Epiphany celebrates the wise men or Magi finding Jesus. They arrived sometime after his birth in Bethlehem, possibly a year or two later though this is a subject of much debate. Western Christians officially recognize Jan. 6th as the traditional date of Epiphany but it is increasingly common to celebrate on the first Sunday after Jan. 1st. This year January 6th actually falls on Sunday.
In my sermon preparation I have been thinking about our manger scenes. Historically the adoration of the shepherds and the adoration of the Magi were combined into a single even for the sake of convenience. There were not actually wise men alongside the shepherds who came in from the fields bowing down and worshipping Jesus together. But I also tell people not to remove the wise men from their nativity displays. Whether it’s a full size manger with lifesize characters on the front lawn or ornately carved figures on your mantle piece, the nativity scene is an artistic display that should be allowed a little bit of license.
During the Middle Ages, what used to be known as the Dark Ages, Europe fell into a state of near pre-civilization. The Roman Empire had represented the pinnacle of what academics and engineers could do and its collapse left a crippling vacuum. The powerful armies and thriving economy were replaced by subsistence farming. There is little time to learn classic poetry or study philosophy when your goals for the day basically consist of not starving to death. It didn’t happen all at once but eventually the only people in all of Europe that could read and write were clergy. Monks continued copying by hand the scriptures and the only art to speak of were the engravings of Bible stories added to aid and enhance the understanding of the text. They were 2 dimensional and as art goes quite terrible but they were better than nothing. As the Renaissance began the gothic cathedrals featured huge stain glass windows, often representing Old Testament saints and events from the ministry of Jesus. Oil painting was a Renaissance innovation and this is where many of the images we use today in Bibles and churches came from. The artists knew that Jesus and his disciples were not white men with blonde and brown hair but over time we kind of forgot. European monarchs and church leaders of the time might be presented with Jesus and his mother Mary. They were historically incorrect but the artists were not even trying to represent true history; it was an artistic expression of how religious and pious they were. Look again at the Last Supper. The figures are first century Jews but the design and architecture of the building are 15th century Italy.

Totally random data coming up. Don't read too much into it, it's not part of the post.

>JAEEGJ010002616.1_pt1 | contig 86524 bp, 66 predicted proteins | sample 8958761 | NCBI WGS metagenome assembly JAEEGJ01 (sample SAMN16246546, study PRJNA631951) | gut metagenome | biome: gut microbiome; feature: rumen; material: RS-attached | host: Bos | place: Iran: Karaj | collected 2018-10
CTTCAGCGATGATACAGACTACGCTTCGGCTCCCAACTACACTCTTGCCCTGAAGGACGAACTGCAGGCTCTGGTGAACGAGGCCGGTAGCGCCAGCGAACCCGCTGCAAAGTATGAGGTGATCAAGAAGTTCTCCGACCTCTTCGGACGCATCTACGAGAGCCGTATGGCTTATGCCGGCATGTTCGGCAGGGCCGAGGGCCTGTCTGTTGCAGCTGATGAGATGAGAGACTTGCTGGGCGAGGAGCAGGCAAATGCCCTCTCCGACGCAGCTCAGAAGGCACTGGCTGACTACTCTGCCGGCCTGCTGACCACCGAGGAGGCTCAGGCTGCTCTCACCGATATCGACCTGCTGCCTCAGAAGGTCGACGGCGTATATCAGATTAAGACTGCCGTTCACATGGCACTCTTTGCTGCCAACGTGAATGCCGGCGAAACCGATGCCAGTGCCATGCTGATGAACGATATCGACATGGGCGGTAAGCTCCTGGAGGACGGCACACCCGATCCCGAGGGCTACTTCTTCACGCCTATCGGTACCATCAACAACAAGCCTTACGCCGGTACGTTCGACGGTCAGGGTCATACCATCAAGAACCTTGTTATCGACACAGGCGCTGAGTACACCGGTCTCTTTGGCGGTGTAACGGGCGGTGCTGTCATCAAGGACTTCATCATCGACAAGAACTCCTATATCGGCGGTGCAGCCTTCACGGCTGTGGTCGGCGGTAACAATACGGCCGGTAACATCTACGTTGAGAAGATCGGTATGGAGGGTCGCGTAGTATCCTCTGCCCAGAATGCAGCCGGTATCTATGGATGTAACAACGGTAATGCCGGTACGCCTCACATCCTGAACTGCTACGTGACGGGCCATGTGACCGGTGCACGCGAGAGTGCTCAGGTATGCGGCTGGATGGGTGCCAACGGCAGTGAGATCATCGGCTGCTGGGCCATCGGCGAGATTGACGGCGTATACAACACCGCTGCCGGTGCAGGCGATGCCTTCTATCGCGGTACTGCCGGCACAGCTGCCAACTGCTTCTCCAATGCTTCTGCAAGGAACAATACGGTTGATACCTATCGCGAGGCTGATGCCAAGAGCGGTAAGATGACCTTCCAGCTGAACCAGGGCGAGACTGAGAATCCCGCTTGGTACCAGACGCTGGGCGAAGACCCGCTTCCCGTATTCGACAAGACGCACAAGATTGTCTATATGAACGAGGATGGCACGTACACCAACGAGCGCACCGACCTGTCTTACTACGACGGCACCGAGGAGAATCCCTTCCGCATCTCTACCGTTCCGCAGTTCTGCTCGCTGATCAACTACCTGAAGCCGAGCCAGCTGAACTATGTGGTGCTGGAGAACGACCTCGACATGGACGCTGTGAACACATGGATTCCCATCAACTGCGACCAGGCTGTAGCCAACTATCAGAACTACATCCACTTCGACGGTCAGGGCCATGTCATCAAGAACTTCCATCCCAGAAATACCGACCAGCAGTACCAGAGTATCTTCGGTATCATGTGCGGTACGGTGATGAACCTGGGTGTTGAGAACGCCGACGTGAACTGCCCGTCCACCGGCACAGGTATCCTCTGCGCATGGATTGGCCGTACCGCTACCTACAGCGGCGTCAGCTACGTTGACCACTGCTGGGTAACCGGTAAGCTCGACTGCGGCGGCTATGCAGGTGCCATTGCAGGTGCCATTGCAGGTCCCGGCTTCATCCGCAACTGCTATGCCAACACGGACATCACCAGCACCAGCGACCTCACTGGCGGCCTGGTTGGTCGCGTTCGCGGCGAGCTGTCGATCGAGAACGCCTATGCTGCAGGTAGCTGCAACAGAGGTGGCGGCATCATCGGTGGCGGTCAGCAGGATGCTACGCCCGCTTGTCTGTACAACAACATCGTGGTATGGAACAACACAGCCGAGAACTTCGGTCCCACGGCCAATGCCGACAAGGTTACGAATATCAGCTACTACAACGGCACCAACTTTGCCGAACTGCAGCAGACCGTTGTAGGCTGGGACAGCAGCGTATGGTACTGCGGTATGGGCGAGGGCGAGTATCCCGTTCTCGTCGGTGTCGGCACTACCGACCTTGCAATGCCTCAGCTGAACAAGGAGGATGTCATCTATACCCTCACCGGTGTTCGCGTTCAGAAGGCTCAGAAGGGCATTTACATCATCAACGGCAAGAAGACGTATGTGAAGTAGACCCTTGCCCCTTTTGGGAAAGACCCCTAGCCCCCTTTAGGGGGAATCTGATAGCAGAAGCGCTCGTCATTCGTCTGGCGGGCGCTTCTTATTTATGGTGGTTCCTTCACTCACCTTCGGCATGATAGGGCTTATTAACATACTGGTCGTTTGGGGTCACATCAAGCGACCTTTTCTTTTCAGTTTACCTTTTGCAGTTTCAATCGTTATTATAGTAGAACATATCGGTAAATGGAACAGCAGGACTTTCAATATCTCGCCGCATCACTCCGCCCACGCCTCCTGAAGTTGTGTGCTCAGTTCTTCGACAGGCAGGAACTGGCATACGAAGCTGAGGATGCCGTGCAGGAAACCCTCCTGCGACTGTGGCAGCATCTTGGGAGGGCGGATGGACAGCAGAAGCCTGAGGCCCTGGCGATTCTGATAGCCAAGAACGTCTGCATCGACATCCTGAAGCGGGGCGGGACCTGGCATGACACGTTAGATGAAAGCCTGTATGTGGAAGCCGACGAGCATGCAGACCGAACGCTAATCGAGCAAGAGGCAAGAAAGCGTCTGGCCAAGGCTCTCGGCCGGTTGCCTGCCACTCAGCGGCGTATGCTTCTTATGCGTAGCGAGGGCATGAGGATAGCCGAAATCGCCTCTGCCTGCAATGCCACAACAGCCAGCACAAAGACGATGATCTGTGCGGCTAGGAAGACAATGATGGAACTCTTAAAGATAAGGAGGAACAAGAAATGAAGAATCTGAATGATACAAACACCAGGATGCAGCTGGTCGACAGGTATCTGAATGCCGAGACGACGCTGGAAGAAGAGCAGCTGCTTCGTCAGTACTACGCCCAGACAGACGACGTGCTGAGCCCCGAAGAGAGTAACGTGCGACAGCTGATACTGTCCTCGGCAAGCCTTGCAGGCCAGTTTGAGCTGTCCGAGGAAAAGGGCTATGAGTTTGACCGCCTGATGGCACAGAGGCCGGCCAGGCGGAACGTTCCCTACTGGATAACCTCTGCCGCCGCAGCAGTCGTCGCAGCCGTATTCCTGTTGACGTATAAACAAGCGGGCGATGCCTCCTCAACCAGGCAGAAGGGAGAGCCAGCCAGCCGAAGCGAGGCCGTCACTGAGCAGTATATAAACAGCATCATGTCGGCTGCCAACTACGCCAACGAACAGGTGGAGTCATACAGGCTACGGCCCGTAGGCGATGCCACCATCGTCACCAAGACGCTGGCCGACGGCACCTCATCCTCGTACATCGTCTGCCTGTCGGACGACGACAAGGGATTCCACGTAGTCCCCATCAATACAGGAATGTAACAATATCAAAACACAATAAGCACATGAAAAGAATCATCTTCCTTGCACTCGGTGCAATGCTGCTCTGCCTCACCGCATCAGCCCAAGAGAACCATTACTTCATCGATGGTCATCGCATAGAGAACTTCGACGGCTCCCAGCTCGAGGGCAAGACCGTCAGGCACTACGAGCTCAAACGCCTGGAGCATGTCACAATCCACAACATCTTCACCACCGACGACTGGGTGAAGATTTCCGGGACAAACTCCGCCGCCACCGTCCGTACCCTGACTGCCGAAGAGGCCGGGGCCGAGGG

Modern nativity scenes are a tradition dating back to the 11th or 12th century. They tell a story of shepherds and wise men – a contrast of socioeconomic status – bowing in worship to the incarnate deity. Just like baptism and the Lord’s Supper are dramatic reenactments so the artistic expression of putting up a manger scene tells a story visually. Pictures of Jesus are no substitute for reading his words. The paintings of Christ on the cross fail to capture the horror and tragedy of his death but we find them useful. Putting the Magi back in the box will not fix everything else wrong with the nativity scene but that doesn’t mean they are not useful in helping us tell that story.